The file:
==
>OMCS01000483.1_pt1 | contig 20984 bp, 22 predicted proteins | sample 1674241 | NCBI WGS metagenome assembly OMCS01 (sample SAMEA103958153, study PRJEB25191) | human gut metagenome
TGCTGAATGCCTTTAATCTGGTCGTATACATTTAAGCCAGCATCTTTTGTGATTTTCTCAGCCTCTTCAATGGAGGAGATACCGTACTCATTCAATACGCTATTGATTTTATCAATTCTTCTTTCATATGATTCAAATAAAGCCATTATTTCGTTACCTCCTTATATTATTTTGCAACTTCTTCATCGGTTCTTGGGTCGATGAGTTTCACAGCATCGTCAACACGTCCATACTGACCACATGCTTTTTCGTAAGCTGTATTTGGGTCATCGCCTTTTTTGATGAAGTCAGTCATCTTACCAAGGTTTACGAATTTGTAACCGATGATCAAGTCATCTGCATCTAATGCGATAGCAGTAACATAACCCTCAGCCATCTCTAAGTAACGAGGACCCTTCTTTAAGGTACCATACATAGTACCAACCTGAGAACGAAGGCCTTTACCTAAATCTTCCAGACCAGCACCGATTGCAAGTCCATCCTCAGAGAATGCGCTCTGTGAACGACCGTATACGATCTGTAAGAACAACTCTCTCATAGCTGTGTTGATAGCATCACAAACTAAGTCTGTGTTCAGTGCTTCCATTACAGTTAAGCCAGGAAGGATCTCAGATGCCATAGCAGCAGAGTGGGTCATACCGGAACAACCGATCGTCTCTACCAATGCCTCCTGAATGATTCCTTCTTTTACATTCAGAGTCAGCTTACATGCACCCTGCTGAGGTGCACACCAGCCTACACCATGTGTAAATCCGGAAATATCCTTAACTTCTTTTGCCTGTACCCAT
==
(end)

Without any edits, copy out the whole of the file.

>OMCS01000483.1_pt1 | contig 20984 bp, 22 predicted proteins | sample 1674241 | NCBI WGS metagenome assembly OMCS01 (sample SAMEA103958153, study PRJEB25191) | human gut metagenome
TGCTGAATGCCTTTAATCTGGTCGTATACATTTAAGCCAGCATCTTTTGTGATTTTCTCAGCCTCTTCAATGGAGGAGATACCGTACTCATTCAATACGCTATTGATTTTATCAATTCTTCTTTCATATGATTCAAATAAAGCCATTATTTCGTTACCTCCTTATATTATTTTGCAACTTCTTCATCGGTTCTTGGGTCGATGAGTTTCACAGCATCGTCAACACGTCCATACTGACCACATGCTTTTTCGTAAGCTGTATTTGGGTCATCGCCTTTTTTGATGAAGTCAGTCATCTTACCAAGGTTTACGAATTTGTAACCGATGATCAAGTCATCTGCATCTAATGCGATAGCAGTAACATAACCCTCAGCCATCTCTAAGTAACGAGGACCCTTCTTTAAGGTACCATACATAGTACCAACCTGAGAACGAAGGCCTTTACCTAAATCTTCCAGACCAGCACCGATTGCAAGTCCATCCTCAGAGAATGCGCTCTGTGAACGACCGTATACGATCTGTAAGAACAACTCTCTCATAGCTGTGTTGATAGCATCACAAACTAAGTCTGTGTTCAGTGCTTCCATTACAGTTAAGCCAGGAAGGATCTCAGATGCCATAGCAGCAGAGTGGGTCATACCGGAACAACCGATCGTCTCTACCAATGCCTCCTGAATGATTCCTTCTTTTACATTCAGAGTCAGCTTACATGCACCCTGCTGAGGTGCACACCAGCCTACACCATGTGTAAATCCGGAAATATCCTTAACTTCTTTTGCCTGTACCCAT